Note: (1) Per ACMG/AMP variant interpretation guidelines, the terms "pathogenic variants" and "likely pathogenic variants" are synonymous in a clinical setting, meaning that both are considered diagnostic, and both can be used for clinical decision making [Richards et al 2015]. Reference to "pathogenic variants" in this section is understood to include any likely pathogenic variants. (2) Identification of biallelic CENPF variants of uncertain significance (or of one known CENPF pathogenic variant and one CENPF variant of uncertain significance) does not establish or rule out the diagnosis.

Molecular genetic testing approaches can include a combination of gene-targeted testing (single-gene testing, multigene panel) and comprehensive genomic testing (exome sequencing, genome sequencing) depending on the phenotype.

Gene-targeted testing requires that the clinician determine which gene(s) are likely involved, whereas genomic testing does not. Individuals with the distinctive findings described in Suggestive Findings are likely to be diagnosed using gene-targeted testing (see Option 1), whereas those with a phenotype indistinguishable from many other inherited disorders with microcephaly and/or intellectual disability are more likely to be diagnosed using genomic testing (see Option 2).

Option 1

Single-gene testing. Sequence analysis of CENPF is performed first to detect small intragenic deletions/insertions and missense, nonsense, and splice site variants. Note: Depending on the sequencing method used, single-exon, multiexon, or whole-gene deletions/duplications may not be detected. If only one or no variant is detected by the sequencing method used, the next step is to perform gene-targeted deletion/duplication analysis to detect exon and whole-gene deletions or duplications.

A ciliopathies multigene panel that includes CENPF and other genes of interest (see Differential Diagnosis) is most likely to identify the genetic cause of the condition while limiting identification of variants of uncertain significance and pathogenic variants in genes that do not explain the underlying phenotype. Note: (1) The genes included in the panel and the diagnostic sensitivity of the testing used for each gene vary by laboratory and are likely to change over time. (2) Some multigene panels may include genes not associated with the condition discussed in this GeneReview. (3) In some laboratories, panel options may include a custom laboratory-designed panel and/or custom phenotype-focused exome analysis that includes genes specified by the clinician. (4) Methods used in a panel may include sequence analysis, deletion/duplication analysis, and/or other non-sequencing-based tests.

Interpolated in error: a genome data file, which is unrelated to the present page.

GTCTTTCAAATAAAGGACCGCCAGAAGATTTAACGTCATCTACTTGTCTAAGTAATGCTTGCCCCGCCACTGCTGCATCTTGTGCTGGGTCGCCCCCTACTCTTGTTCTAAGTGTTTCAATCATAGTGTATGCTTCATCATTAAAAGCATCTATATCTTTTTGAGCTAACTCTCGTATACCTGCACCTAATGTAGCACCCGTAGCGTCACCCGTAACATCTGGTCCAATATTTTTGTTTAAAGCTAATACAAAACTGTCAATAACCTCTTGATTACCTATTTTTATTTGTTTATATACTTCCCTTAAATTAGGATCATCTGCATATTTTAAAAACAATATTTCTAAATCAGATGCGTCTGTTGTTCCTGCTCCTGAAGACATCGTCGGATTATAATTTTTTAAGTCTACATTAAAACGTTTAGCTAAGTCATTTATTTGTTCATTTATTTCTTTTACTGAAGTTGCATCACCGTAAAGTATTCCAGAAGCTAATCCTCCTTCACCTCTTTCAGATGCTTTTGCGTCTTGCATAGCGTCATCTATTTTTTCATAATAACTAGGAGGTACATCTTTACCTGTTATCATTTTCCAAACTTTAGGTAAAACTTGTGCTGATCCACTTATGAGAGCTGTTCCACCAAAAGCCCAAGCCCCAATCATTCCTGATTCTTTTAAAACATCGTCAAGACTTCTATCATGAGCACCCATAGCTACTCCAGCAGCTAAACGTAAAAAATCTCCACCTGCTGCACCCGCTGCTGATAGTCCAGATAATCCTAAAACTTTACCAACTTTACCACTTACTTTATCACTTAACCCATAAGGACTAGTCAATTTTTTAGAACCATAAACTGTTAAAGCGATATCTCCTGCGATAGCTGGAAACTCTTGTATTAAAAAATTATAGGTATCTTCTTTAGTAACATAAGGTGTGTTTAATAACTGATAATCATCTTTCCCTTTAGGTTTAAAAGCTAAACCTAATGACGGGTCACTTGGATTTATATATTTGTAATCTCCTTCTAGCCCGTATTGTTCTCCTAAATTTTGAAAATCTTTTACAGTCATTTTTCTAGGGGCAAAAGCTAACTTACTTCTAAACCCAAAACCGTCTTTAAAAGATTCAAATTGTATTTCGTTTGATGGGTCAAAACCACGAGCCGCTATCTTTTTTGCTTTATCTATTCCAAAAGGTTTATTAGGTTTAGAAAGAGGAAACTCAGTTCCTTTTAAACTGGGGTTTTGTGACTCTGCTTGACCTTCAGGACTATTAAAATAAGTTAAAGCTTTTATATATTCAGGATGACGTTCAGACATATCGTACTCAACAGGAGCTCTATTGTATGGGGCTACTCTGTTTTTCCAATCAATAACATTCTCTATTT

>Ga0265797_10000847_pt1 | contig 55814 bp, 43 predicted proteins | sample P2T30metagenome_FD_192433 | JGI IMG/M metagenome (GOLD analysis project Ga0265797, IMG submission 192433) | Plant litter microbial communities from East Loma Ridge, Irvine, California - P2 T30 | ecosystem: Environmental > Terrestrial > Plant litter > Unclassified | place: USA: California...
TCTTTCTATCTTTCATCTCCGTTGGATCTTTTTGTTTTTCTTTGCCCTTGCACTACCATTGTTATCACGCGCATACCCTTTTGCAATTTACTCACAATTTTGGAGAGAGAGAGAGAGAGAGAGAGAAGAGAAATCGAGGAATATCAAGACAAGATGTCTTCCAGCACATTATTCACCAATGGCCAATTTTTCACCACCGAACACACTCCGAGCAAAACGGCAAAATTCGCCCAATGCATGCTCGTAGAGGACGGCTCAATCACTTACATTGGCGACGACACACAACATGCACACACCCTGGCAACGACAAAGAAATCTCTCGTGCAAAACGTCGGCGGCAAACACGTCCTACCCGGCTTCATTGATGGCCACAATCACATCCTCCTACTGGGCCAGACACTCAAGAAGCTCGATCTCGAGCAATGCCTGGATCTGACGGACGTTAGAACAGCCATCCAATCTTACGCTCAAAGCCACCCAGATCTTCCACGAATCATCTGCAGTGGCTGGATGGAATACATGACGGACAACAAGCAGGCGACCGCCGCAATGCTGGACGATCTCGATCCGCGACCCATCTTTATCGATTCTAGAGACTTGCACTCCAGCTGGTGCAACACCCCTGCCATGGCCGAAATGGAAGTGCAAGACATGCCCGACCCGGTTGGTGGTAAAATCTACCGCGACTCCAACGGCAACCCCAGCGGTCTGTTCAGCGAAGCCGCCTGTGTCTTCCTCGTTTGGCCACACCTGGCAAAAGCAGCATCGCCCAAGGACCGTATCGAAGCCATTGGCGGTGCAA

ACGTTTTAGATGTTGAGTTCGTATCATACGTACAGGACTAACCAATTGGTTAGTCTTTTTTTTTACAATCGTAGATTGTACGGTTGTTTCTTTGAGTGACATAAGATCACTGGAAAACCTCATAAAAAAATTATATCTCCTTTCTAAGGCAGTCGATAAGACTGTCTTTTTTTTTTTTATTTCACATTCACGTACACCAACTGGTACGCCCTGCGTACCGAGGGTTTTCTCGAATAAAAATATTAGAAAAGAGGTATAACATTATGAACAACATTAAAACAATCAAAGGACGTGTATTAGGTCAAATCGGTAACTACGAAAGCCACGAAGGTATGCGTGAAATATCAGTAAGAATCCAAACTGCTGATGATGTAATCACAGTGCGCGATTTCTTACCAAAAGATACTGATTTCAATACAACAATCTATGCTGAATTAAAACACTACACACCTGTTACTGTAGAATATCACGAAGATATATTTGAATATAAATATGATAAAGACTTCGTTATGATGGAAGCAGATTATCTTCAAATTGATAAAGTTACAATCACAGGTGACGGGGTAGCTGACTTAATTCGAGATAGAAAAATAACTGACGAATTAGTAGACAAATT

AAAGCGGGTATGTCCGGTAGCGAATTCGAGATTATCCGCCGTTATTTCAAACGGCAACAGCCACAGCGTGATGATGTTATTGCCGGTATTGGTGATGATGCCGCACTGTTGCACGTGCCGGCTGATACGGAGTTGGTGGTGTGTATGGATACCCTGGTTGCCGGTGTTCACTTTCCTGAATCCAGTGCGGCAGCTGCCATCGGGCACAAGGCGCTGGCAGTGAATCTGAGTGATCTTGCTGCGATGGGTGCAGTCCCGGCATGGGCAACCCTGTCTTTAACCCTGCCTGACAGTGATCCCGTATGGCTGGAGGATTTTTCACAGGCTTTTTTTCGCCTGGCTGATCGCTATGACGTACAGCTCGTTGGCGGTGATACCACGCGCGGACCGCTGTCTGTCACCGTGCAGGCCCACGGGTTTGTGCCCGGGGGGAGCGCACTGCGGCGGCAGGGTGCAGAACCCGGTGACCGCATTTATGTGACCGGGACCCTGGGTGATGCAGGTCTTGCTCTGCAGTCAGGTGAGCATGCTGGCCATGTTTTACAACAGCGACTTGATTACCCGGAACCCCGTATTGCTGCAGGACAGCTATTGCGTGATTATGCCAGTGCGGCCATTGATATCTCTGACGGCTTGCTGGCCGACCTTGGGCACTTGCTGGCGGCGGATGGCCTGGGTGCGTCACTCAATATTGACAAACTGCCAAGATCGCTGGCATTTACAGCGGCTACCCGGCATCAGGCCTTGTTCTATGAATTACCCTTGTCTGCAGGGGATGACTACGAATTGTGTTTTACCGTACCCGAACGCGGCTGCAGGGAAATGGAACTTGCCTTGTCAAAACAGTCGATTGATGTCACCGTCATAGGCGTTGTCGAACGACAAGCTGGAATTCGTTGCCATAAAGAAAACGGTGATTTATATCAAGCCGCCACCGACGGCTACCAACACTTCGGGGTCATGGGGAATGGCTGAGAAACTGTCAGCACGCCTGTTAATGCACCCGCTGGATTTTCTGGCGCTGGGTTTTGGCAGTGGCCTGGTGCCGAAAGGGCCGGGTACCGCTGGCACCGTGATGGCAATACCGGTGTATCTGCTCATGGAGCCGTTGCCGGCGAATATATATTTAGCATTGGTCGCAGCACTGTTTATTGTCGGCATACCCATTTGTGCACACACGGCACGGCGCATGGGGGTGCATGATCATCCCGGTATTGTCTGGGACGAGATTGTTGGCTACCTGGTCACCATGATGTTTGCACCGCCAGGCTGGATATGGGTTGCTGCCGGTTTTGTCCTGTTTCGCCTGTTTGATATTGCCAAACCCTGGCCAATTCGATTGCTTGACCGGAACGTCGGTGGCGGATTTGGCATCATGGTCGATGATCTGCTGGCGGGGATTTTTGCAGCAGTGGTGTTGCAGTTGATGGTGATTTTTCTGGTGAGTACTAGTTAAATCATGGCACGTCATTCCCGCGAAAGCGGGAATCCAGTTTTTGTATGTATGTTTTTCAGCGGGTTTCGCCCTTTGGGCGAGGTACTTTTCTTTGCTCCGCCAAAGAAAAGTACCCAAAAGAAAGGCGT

For an introduction to multigene panels click here. More detailed information for clinicians ordering genetic tests can be found here.

Option 2

Comprehensive genomic testing does not require the clinician to determine which gene is likely involved. Exome sequencing is most commonly used; genome sequencing is also possible.

For an introduction to comprehensive genomic testing click here. More detailed information for clinicians ordering genomic testing can be found here.

Table 1.

Molecular Genetic Testing Used in Strømme Syndrome

Gene 1MethodProportion of Pathogenic Variants 2 Detectable by Method
CENPF Sequence analysis 3100% 4
Gene-targeted deletion/duplication analysis 5None reported 6

See Molecular Genetics for information on variants detected in this gene.


Sequence analysis detects variants that are benign, likely benign, of uncertain significance, likely pathogenic, or pathogenic. Variants may include small intragenic deletions/insertions and missense, nonsense, and splice site variants; typically, exon or whole-gene deletions/duplications are not detected. For issues to consider in interpretation of sequence analysis results, click here.